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Ob Luang National Park

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One of the more user-friendly Thai national parks, Ob Luang lies some 20 kilometres west of Hot on the Mae Sariang highway, or Route 108.

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Photo of Ob Luang National Park

The park entrance and headquarters are squeezed between the highway and the Chaem river on the right side of the highway. An excellent, well-marked trail with bilingual signs leads directly from the park entrance, and takes in the geographical and botanical highlights in the vicinity.

The trail begins with a high, narrow wooden footbridge over the Chaem gorge that would give Spiderman vertigo (ob means canyon or gorge in Thai), and heads up a rocky escarpment on the far bank. The trail then winds up through dipterocarp forest with several spectacular viewpoints affording vistas back over the river below. It takes in a spring, mineral lick, some prehistoric rock paintings and even an old burial site -- this area was evidently occupied in Stone Age times. Then it leads back down the hill, with more great views, to the bridge. It’s not bad for less than two kilometres though there’s lots of ups and downs, so allow at least 90 minutes for the walk.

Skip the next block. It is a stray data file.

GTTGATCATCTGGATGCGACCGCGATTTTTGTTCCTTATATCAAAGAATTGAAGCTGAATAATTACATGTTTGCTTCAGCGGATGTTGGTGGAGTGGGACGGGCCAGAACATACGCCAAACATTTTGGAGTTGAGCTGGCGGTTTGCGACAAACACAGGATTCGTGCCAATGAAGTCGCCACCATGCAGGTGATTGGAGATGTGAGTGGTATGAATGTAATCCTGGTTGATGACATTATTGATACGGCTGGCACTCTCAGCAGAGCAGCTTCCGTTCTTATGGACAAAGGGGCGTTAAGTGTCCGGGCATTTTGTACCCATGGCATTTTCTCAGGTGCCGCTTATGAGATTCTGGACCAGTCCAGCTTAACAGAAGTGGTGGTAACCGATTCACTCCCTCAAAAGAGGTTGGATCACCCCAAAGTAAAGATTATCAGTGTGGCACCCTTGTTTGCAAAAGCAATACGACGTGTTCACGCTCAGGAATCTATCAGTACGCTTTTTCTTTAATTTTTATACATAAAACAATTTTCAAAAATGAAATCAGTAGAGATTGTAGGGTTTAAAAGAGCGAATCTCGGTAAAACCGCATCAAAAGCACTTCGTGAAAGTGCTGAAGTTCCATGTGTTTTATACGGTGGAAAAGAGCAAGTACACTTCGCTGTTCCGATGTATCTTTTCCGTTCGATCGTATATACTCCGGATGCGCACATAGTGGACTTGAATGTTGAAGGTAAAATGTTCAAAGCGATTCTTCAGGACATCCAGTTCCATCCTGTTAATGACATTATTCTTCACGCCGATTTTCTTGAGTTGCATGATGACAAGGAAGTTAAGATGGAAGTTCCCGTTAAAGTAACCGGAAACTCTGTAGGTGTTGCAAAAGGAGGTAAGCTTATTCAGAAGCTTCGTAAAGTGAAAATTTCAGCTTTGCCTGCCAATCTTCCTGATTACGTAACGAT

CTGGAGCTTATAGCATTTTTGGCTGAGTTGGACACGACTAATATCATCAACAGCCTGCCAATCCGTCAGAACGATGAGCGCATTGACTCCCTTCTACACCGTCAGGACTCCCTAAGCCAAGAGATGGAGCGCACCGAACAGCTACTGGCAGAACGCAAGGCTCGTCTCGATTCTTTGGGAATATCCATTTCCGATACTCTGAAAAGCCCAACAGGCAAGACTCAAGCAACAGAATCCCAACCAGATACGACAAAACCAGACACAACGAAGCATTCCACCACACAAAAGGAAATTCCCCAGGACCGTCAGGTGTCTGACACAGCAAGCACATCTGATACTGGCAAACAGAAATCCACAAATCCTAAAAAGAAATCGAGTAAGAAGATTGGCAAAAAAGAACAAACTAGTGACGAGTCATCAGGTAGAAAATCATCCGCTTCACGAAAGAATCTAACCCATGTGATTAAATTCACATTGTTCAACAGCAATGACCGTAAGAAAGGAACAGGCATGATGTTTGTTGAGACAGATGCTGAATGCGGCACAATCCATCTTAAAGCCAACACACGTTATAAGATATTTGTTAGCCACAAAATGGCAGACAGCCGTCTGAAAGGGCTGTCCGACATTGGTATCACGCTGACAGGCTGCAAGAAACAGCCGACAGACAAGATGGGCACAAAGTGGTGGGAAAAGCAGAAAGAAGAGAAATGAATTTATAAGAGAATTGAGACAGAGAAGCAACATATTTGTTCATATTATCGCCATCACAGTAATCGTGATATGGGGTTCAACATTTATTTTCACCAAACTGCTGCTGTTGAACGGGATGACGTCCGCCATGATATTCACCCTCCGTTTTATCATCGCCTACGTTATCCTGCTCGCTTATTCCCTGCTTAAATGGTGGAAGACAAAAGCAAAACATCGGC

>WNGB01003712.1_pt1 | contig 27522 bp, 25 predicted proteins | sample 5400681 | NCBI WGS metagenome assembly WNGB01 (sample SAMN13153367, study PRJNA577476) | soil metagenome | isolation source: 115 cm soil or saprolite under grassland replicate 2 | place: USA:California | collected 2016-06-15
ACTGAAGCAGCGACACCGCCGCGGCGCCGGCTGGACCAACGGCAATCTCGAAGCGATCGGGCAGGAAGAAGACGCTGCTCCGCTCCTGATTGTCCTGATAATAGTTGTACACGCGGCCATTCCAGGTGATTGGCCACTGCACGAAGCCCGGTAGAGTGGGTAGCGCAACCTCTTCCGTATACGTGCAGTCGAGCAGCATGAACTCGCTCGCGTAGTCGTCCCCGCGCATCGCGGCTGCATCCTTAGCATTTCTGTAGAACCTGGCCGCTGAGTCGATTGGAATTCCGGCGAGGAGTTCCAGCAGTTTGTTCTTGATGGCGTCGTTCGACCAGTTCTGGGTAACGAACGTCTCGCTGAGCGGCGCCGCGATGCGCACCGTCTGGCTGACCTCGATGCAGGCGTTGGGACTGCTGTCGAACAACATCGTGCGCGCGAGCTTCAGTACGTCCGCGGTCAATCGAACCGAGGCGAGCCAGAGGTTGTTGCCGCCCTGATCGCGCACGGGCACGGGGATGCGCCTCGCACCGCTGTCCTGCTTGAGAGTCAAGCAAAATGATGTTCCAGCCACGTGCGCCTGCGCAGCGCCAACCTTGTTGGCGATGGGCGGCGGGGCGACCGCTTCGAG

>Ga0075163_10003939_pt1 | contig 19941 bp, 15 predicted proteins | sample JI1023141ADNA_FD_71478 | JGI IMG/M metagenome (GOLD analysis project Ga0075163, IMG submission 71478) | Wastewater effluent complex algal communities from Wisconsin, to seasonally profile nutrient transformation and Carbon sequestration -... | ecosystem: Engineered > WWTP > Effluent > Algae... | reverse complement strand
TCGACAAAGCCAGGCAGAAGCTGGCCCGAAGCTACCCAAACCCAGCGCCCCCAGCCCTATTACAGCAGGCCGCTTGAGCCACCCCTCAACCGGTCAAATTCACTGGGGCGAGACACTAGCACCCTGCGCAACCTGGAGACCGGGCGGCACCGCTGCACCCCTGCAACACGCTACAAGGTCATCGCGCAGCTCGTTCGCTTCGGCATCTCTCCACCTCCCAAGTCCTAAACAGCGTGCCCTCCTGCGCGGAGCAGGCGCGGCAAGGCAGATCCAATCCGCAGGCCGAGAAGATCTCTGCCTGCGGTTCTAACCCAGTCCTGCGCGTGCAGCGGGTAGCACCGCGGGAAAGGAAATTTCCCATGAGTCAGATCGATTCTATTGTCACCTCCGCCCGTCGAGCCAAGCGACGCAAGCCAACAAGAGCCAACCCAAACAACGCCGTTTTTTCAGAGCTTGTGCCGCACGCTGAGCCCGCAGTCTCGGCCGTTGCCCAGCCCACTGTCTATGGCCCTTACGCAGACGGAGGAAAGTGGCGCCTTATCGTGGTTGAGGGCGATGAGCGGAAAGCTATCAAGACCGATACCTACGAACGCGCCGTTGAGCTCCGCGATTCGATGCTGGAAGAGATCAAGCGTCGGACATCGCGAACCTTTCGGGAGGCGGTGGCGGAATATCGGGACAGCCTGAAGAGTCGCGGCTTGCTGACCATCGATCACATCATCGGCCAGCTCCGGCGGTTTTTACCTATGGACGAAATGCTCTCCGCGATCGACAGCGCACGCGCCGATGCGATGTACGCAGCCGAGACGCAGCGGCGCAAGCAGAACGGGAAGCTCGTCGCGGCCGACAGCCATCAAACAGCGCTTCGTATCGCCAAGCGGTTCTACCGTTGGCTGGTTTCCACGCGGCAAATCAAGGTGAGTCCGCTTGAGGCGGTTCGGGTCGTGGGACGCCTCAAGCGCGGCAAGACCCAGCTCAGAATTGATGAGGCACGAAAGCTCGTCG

The park overall is relatively small, covering some 550 square kilometres, but it adjoins Inthanon National Park to the north, creating a large contiguous area of protected deciduous, montane evergreen and pine forest.

Entrance fee for foreigners is 200 baht adult, 100 baht children but at least with this park we feel you get your money’s worth -- you’re not paying to look at a tiny litter-strewn waterfall, for instance. If you just want a view of the canyon, you don’t need to enter the park, since the road that continues on towards Mae Sariang provides great views back towards the river.

Large bungalows suited to up to 10 people and costing 2,100 baht a night are available at the park headquarters. They include three bedrooms, hot showers and fans. Subject to availability you may be able to rent just one room in the bungalow but ask since you’ll need to book in advance anyway.

Five kilometres past Ob Luang, a turning on the right has Route 1088 heading north to Mae Chaem, from where you can cut back down to Doi Inthanon and Chom Thong. It’s 45 kilometres of relatively straight valley road to Mae Chaem.

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